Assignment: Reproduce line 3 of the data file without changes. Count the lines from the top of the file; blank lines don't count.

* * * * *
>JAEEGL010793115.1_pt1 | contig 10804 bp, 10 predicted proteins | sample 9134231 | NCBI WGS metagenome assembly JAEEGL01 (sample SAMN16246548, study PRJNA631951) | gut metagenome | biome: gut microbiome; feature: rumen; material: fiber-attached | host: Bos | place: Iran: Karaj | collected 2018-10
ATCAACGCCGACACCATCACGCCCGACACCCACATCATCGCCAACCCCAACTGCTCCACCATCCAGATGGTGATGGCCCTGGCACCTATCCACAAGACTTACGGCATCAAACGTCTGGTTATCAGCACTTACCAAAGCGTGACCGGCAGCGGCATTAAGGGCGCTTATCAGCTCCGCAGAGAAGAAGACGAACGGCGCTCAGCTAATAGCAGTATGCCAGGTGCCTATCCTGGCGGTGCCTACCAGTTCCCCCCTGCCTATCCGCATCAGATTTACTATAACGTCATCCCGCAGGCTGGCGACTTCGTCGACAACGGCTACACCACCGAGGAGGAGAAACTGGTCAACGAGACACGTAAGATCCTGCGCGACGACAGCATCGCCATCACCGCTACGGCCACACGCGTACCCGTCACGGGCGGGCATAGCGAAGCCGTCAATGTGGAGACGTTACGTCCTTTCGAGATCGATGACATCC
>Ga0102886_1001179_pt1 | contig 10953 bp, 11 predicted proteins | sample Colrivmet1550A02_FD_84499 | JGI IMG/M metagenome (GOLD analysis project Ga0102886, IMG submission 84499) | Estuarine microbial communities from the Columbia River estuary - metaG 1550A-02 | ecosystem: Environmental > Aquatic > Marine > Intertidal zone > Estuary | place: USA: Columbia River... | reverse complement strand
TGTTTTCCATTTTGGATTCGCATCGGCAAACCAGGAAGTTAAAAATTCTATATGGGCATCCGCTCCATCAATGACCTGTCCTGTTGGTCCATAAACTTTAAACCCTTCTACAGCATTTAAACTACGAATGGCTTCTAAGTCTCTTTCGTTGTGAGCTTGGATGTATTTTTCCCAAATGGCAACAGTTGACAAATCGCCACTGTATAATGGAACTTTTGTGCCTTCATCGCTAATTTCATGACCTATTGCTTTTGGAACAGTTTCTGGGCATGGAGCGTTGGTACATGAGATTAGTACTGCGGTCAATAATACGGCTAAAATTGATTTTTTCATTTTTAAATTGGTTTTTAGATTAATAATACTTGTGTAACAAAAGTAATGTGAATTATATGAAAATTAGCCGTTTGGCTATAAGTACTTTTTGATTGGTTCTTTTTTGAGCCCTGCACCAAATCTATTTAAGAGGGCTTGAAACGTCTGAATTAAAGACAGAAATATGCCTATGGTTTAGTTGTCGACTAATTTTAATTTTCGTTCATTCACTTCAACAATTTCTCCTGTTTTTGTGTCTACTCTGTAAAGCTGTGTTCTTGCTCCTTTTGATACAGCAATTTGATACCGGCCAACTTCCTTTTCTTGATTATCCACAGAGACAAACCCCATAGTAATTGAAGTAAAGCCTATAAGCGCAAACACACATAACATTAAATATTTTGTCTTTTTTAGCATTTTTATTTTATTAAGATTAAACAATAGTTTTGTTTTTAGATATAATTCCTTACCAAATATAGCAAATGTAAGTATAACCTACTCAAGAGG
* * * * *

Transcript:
>Ga0102886_1001179_pt1 | contig 10953 bp, 11 predicted proteins | sample Colrivmet1550A02_FD_84499 | JGI IMG/M metagenome (GOLD analysis project Ga0102886, IMG submission 84499) | Estuarine microbial communities from the Columbia River estuary - metaG 1550A-02 | ecosystem: Environmental > Aquatic > Marine > Intertidal zone > Estuary | place: USA: Columbia River... | reverse complement strand